If you were injured in a San Diego motorcycle accident that was caused by another person's negligence, you are probably entitled to compensation. The amount of compensation you should receive depends upon the facts of your case. A motorcycle accident personal injury lawyer can help you make that calculation.
There are things you can do to maximize your compensation. There are also things you should not do. Here are some helpful tips to follow if you were injured in a San Diego motorcycle accident.
Preserve the evidence
Your motorcycle was almost certainly damaged or destroyed in your accident. Do not junk it or repair it until after you talk to your personal injury lawyer.
At the very least, your lawyer will want to have photographs taken. A mangled motorcycle is a powerful image to place before a jury. If the accident needs to be reconstructed by an accident engineer, your lawyer might want that expert to inspect the motorcycle in order to determine the impact point. For that reason and because physical evidence sends a stronger message to juries than photographs, the lawyer might want you to keep the motorcycle in its post-accident condition rather than repairing it or selling it for scrap.
Do not talk to anyone about the accident until you get advice from a lawyer
The police at the scene of the accident will probably take your statement if your physical and mental condition allows you to give one. You should talk to no other person about the facts of the accident except your lawyer.
In particular, the insurance adjuster for the responsible driver will want to take your statement as quickly as possible. You should never give a statement to an insurance adjuster until you discussed your case with a personal injury attorney. Your attorney may advise you not to give a statement. Your attorney may want to be present if you do give a statement. In any event, your attorney will want to give you advice about answering questions so that you do not say something that will impair the value of your claim.
You should not talk to anyone else about your accident without talking to your lawyer first. If you tell a friend about the accident and that friend is questioned by an insurance adjuster or subpoenaed to testify in a deposition, your friend might not accurately remember what you said. If your friend makes a mistake that you later contradict, the insurance company will try to make you look like a liar. You protect yourself and your friends by declining to talk about the accident with anyone except your attorney.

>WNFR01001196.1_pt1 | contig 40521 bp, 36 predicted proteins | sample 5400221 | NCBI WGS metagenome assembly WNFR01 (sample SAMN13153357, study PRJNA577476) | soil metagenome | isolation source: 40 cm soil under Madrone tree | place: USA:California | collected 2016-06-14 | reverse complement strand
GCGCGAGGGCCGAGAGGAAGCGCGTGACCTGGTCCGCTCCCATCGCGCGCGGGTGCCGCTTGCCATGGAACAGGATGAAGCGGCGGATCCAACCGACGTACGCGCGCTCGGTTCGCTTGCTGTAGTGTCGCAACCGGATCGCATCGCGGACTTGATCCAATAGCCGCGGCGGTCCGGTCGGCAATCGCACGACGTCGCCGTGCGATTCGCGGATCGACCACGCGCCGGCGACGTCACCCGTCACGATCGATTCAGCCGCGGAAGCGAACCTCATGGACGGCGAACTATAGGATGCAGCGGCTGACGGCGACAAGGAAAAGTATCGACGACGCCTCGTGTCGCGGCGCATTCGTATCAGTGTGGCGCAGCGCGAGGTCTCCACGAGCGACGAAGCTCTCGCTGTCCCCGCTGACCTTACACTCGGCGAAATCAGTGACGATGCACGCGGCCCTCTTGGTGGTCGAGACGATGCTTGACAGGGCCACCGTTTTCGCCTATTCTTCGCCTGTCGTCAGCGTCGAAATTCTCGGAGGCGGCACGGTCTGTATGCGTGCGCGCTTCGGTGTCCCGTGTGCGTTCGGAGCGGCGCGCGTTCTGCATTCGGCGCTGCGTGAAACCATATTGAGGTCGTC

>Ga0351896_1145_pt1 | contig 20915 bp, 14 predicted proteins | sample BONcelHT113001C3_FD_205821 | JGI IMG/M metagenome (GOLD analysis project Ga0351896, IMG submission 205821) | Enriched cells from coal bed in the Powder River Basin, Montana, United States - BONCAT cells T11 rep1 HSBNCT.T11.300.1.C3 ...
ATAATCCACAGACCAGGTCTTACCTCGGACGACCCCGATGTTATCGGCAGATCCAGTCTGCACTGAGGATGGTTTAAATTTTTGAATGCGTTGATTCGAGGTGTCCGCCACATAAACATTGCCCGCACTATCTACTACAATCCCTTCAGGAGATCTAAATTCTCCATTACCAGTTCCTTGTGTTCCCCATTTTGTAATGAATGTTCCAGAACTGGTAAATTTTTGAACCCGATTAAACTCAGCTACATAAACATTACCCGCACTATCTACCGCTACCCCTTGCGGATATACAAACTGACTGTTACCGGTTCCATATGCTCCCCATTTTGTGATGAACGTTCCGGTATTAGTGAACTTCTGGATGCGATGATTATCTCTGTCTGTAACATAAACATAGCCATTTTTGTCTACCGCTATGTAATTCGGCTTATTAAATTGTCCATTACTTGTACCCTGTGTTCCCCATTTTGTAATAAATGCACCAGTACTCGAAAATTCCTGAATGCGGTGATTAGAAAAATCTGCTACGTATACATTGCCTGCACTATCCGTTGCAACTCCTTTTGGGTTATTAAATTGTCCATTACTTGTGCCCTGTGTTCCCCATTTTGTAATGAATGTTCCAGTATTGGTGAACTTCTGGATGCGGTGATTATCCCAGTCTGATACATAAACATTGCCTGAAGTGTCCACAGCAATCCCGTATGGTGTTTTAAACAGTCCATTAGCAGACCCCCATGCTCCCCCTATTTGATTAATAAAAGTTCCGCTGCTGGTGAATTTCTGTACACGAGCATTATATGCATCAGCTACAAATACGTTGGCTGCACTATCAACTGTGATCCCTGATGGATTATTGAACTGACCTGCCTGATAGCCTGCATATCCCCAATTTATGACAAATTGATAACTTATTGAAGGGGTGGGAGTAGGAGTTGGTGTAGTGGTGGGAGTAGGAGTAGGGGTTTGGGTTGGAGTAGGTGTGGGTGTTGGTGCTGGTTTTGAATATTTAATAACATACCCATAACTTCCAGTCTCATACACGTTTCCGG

Do not try to settle the claim without getting a lawyer's advice
If your injuries were minor, you are fortunate. Most injuries from motorcycle accidents are severe. If you only had scratches and bruises, you may be able to settle the claim yourself, but you should talk to a personal injury lawyer to decide whether it makes sense to do that.
Whether or not you have a lawyer, you should never settle a motorcycle injury claim until you know the full extent of the compensation you are entitled to receive. You will not know that until your injuries have fully healed and you have been released from treatment, or a doctor has told you that you have reached a “healing plateau” and your condition is unlikely to improve in the foreseeable future.
Insurance adjusters like to offer quick settlements. They hope you will take the money they offer before you realize that your injuries are more serious than you believed them to be at the time you settled. Since settlements are final, you cannot ask for more compensation if you later realize you made a mistake. For that reason, it is imperative that you refuse to discuss settlement until you understand the full extent of your injuries.
Follow your doctor's advice
The value of an insurance settlement declines every time an accident victim fails to follow through on a doctor's recommendation. Yes, physical therapy is painful and time consuming. But if you decide to blow it off, the insurance adjuster will assume that you felt fine and did not need it. If a doctor asks you to return for a follow-up examination but you fail to attend or reschedule the appointment because you are too busy, the insurance adjuster will argue that you did not need follow-up care because your injury had completely healed.
Medical bills are a major component of settlement value. Most lawyers and insurance companies rely on medical bills as a gauge of injury's severity. They multiply medical bills by a certain number (or range of numbers) to place a rough value on your pain and suffering. In other words, the higher your medical bills are, the greater will be the settlement value of your injury claim.
If you decide to discontinue treatment before you are discharged, you are artificially reducing your medical bills. That reduces the amount of the settlement you should receive. The only way to assure that you receive all the compensation you deserve in a personal injury settlement is to follow through on all of your doctor's instructions.